If your credit card issuer has already sent you a new card featuring a metallic square on its face, congrats. You’re ready for the national shift to a data-encryption card technology known as EMV. In fact, you may be more prepared than the majority of U.S. retailers.
EMV — short for Europay, MasterCard and Visa — is a card technology that uses embedded computer chips to create a unique, encrypted identifier for each point-of-sale transaction. The identifier is impossible to duplicate, making it harder for fraudsters to counterfeit cards and steal your personal and financial data.
EMV has been a standard around the world for years, but the U.S. has been slow to pick it up — until now. The recent boom of large-scale data breaches and rising fraud rates has jump-started the migration to EMV technology as the industry tries to better protect consumers and reduce fraud costs.
In fact, retailers have until October 1, 2015, to make the full transition to EMV acceptance. After that date credit card issuers will no longer be liable for cardholder losses from data breaches at merchants who haven’t upgraded their payment systems to accommodate the new EMV-chip cards. The responsibility for cardholder losses due to data theft will then become the burden of the merchant who has not upgraded.
Estimations of the U.S. payment industry’s progress towards EMV compliance vary slightly. Financial research firm Aite Group estimates approximately 70 percent of credit cards will be converted by the end of 2015 while Mercator Advisory Group has set an estimate at 58 percent of cards. Either way, the odds that you will be holding at least one EMV credit card by the end of next year are pretty good.
But the odds that your favorite retailers will be able to appropriately process those new cards by the deadline are not nearly as good.
Mercator Advisory Group estimates that only 26 percent of merchants’ point-of-sale systems will be EMV-ready by the end of 2015, which could mean major expenses for them if they are hit by a data breach after the liability shift goes into effect. Plus, the longer it takes merchants to make the switch, the longer consumers will be missing out on the increased data security EMV card technology provides. EMV cards in the U.S. will still come with mag stripes to help ease the transition, but if they are swiped as a magnetic stripe card, the collected payment data won’t be encrypted and will be as vulnerable to data breaches and counterfeiting as it is now.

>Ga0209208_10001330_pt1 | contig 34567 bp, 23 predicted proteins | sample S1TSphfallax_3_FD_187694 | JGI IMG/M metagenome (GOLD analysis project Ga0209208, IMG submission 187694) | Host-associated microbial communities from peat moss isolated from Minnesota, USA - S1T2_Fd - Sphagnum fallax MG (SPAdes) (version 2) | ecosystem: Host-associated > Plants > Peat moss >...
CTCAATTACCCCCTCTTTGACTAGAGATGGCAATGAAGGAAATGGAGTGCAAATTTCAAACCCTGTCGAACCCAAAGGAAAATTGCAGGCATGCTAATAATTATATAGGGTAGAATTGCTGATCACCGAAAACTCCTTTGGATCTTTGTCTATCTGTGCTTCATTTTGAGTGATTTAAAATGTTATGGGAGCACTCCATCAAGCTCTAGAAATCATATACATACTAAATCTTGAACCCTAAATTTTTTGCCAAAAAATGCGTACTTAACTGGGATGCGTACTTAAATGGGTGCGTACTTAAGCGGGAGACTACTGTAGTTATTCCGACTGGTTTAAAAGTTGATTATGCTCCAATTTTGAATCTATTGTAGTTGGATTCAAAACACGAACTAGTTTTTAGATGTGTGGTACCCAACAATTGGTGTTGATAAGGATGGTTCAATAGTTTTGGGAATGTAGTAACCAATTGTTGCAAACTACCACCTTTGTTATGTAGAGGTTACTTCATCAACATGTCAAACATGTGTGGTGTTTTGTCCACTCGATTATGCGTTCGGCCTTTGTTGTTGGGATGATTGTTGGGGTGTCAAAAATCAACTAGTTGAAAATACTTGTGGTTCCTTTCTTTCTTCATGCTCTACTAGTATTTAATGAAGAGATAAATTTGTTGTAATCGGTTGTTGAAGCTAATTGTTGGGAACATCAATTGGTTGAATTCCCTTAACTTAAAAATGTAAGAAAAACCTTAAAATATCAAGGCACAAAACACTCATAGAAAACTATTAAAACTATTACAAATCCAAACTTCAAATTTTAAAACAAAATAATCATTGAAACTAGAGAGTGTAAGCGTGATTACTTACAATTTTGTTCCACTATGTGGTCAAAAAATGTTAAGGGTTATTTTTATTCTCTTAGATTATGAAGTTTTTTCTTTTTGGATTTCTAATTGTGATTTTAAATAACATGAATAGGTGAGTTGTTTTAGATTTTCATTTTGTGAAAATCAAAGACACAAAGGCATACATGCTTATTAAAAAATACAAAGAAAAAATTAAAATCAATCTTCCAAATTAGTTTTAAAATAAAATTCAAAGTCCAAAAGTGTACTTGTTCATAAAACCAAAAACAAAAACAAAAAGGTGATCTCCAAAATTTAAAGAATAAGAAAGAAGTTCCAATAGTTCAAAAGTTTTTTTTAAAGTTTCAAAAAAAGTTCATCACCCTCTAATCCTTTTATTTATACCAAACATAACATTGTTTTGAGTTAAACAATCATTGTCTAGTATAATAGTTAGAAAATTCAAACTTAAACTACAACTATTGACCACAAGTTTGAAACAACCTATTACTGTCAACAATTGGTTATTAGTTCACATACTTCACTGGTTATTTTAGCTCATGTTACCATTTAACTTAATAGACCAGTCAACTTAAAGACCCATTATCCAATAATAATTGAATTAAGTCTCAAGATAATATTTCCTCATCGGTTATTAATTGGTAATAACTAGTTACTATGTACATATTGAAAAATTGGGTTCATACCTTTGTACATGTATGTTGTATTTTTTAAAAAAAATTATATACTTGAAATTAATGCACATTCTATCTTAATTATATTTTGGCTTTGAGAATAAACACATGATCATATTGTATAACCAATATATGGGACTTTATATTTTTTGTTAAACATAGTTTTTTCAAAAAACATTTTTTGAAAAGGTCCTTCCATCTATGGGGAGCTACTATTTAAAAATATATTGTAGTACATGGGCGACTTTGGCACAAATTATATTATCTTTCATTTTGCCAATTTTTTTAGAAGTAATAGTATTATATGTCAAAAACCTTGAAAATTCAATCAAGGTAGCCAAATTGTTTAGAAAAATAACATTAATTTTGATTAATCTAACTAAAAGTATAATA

So if the switch to this technology is so crucial, why aren’t merchants keeping pace with card issuers?
In short, the switch to EMV technology isn’t cheap or easy.
The cost of implementing EMV — new cards, ATM readers and POS devices — will total approximately $8.65 billion, according to Javelin Strategy and Research. About 15 million retail POS terminals need upgrading and with each device upgrade costing around $500, the hit to retailers will quickly add up.
Merchants also need to make sure their payment processing software is capable of accepting and safely processing EMV card data, which is a big behind-the-scenes change since mag stripe technology was implemented in the 1950s. For some this could mean not only buying new software, but also training and/or hiring new employees.
While it may be easy to question merchant heel-dragging and blame them for data insecurity — especially in the aftermath of recent data breaches — the U.S. switch to EMV payment technology is a big deal and not something that can happen overnight, no matter how badly we may need or want it.
In addition to the millions of POS terminals that need upgrading, approximately 360,000 ATMs and 1.13 billion credit and debit cards need to become EMV-compliant. It’s an entire infrastructure change.
So while the country’s move to EMV technology is something to look forward to, keep in mind that the transition will take time. The shiny new card in your wallet will work to its fullest capacity…eventually.
Until then, continue to use your mag stripe cards with caution and report any suspected fraud to your card issuer immediately.